Justinian C. Lane, Esq.
Let Justice Be Done, Though the Heavens May Fall

Justinian Lane's Blog

Justinian's Blog

You know it must be bad...

When Insurance Journal posts an article critical of the effects of tort reform.

The article tells the story of a 68-year-old former librarian who was severely injured through no fault of her own by a negligent police officer.  Because of tort reform passed in 1977, the city is liable for a maximum of $100,000 - less than half of her medical bills.  Why such a small amount?

"The little known act, Alabama Code Section 11-93-2, caps dollar awards in lawsuits against local governments at $100,000 per plaintiff and $300,000 per incident, while preventing suits against individual employees.

When it was adopted in 1977, the cap was worth almost four times more than today. But because it was not indexed to the cost of living or inflation, its value has stagnated, falling among the lowest such caps in the country.

In three-quarters of U.S. states and half of the Southeast, Roy would be able to seek greater damages."

There are two lessons to be learned from this story:

  1. When tort reformers say they don't want to cap economic damages, they're lying.  This law has been on the book for nearly thirty years, and many tort reformers cite Alabama as an example of tort reform's success.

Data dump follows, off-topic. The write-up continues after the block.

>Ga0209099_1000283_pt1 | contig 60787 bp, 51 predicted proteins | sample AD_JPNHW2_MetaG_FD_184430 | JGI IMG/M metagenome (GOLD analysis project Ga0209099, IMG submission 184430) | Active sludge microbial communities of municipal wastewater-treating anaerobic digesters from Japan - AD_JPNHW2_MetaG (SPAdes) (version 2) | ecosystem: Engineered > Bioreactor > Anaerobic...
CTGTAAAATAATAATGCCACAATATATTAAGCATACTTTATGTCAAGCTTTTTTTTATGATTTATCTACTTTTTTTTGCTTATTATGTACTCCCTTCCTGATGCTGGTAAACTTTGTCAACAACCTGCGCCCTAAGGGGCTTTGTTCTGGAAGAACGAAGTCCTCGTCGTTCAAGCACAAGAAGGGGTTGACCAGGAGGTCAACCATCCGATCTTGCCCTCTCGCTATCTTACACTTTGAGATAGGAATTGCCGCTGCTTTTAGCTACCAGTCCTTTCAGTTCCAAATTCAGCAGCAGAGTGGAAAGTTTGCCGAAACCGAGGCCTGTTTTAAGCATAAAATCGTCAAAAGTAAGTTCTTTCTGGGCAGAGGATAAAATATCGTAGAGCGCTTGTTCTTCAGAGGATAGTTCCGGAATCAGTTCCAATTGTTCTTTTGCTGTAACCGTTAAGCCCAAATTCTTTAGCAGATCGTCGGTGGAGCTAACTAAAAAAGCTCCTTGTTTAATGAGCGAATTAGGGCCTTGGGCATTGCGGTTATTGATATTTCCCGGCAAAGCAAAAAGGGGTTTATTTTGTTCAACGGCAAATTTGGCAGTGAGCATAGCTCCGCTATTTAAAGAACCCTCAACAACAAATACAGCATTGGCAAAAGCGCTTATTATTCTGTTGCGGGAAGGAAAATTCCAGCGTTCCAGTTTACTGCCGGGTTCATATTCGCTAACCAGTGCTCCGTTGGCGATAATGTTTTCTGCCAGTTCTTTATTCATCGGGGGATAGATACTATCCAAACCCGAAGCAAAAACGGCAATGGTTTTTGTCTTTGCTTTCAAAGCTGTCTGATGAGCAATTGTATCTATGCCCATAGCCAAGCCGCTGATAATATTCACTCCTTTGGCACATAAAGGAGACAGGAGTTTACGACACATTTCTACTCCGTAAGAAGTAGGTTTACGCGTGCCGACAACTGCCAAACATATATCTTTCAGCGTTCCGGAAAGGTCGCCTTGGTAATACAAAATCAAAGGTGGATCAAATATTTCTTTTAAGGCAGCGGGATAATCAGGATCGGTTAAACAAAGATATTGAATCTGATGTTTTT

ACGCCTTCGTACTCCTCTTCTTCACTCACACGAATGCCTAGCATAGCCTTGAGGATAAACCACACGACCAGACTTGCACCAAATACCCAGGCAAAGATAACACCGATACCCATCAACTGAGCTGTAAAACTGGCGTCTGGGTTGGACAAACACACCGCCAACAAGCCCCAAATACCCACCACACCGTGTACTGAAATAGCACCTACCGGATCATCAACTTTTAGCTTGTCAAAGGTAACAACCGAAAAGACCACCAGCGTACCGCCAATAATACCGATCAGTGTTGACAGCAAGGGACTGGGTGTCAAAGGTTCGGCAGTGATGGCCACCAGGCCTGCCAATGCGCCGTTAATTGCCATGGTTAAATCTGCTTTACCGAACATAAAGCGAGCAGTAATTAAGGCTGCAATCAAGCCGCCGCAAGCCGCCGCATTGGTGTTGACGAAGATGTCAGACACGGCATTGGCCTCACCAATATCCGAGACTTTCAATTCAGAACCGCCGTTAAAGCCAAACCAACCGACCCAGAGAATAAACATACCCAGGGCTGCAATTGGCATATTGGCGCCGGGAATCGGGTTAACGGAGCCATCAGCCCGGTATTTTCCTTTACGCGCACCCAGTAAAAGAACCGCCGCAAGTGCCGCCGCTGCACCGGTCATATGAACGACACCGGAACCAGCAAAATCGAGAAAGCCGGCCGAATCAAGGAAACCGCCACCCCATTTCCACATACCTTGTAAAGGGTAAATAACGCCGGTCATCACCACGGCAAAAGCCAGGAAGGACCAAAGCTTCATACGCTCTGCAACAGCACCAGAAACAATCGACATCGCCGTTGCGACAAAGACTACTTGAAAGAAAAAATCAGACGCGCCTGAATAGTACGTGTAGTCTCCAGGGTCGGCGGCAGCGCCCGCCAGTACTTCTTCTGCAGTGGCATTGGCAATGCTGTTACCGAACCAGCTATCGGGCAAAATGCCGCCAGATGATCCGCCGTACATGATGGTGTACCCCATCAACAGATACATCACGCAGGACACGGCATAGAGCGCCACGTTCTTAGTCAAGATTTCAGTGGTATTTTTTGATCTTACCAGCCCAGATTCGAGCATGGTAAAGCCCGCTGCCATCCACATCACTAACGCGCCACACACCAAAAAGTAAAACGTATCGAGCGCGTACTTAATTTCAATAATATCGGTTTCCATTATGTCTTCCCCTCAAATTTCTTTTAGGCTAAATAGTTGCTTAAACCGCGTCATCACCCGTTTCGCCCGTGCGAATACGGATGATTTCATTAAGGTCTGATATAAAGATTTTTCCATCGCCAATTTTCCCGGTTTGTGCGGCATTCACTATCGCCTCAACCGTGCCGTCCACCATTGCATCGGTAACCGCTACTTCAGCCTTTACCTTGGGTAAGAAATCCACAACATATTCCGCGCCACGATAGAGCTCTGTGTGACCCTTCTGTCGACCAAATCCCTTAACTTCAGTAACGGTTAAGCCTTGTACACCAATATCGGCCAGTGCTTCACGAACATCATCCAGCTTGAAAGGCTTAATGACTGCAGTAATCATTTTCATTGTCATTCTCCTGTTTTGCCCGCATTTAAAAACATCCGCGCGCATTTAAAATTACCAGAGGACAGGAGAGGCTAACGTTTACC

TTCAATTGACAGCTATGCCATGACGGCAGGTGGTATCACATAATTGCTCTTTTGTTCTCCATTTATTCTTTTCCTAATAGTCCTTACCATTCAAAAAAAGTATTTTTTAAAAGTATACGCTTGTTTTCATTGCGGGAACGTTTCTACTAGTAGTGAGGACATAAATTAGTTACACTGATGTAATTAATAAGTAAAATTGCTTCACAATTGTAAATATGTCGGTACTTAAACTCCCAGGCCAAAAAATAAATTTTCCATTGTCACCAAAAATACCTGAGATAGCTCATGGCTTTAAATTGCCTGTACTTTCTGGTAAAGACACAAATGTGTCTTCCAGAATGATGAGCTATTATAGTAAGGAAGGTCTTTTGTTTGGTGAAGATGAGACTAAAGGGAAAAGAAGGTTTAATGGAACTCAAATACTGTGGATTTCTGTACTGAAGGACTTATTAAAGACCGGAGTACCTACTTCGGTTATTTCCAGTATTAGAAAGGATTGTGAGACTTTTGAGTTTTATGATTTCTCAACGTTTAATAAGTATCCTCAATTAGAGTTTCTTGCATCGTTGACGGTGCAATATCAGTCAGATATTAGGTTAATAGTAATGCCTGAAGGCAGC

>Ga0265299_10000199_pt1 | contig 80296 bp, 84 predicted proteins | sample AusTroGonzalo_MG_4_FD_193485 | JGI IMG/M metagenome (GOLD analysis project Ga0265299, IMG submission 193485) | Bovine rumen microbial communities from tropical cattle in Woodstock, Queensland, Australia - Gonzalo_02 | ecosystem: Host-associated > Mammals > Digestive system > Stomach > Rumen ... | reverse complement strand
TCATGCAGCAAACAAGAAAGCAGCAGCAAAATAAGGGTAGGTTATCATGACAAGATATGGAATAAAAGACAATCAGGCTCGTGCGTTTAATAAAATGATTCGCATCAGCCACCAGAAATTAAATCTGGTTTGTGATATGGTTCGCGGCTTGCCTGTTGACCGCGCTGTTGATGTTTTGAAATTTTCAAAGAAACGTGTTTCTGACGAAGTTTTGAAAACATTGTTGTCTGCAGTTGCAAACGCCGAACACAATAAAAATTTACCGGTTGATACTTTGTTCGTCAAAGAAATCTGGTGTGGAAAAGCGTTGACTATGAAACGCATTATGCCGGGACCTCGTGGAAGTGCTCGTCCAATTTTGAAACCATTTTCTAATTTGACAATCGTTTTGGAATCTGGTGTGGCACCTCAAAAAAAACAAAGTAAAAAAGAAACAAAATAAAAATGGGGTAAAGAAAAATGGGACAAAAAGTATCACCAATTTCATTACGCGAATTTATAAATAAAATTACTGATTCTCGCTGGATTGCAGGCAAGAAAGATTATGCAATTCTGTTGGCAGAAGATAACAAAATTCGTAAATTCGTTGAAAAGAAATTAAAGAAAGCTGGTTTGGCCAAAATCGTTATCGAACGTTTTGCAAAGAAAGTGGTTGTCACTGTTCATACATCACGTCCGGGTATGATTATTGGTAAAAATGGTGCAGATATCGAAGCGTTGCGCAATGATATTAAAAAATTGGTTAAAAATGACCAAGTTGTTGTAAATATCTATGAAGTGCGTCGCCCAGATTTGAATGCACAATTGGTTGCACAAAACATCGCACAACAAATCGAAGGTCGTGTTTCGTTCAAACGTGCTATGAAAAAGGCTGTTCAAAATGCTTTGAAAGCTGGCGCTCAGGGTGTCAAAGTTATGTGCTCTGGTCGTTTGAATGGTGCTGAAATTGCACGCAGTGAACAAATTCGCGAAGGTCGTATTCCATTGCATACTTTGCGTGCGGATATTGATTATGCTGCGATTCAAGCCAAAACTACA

2. Another nasty little tort reform trick is to try and pass a law with a damage cap that sounds high, like $500k or $750k... and not allow it to be indexed to inflation.  I would imagine that in 1977, when this law was passed, the $100k cap sounded pretty high, too.

I'm not unsympathetic to the fact that since the city is liable in this case, it's really the taxpayers who foot the bill.  But isn't it sad that if this woman had been shot during the commission of a crime, the taxpayers would have to pay 100% of her medical bills as opposed to only half?  And isn't it also sad that in all likelihood the doctors who treat(ed) this woman will have to eat $50,000 or more in bills?  When I say "eat" I of course mean they'll be forced to pass the costs on to other patients in the form of higher prices... which will no doubt be blamed at least partially on the tort system.  For once, the blame will be well-placed.  Any tort system that allows a wrongdoer to not even pay the medical bills of the injured party is tragically broken and desperately in need of reform.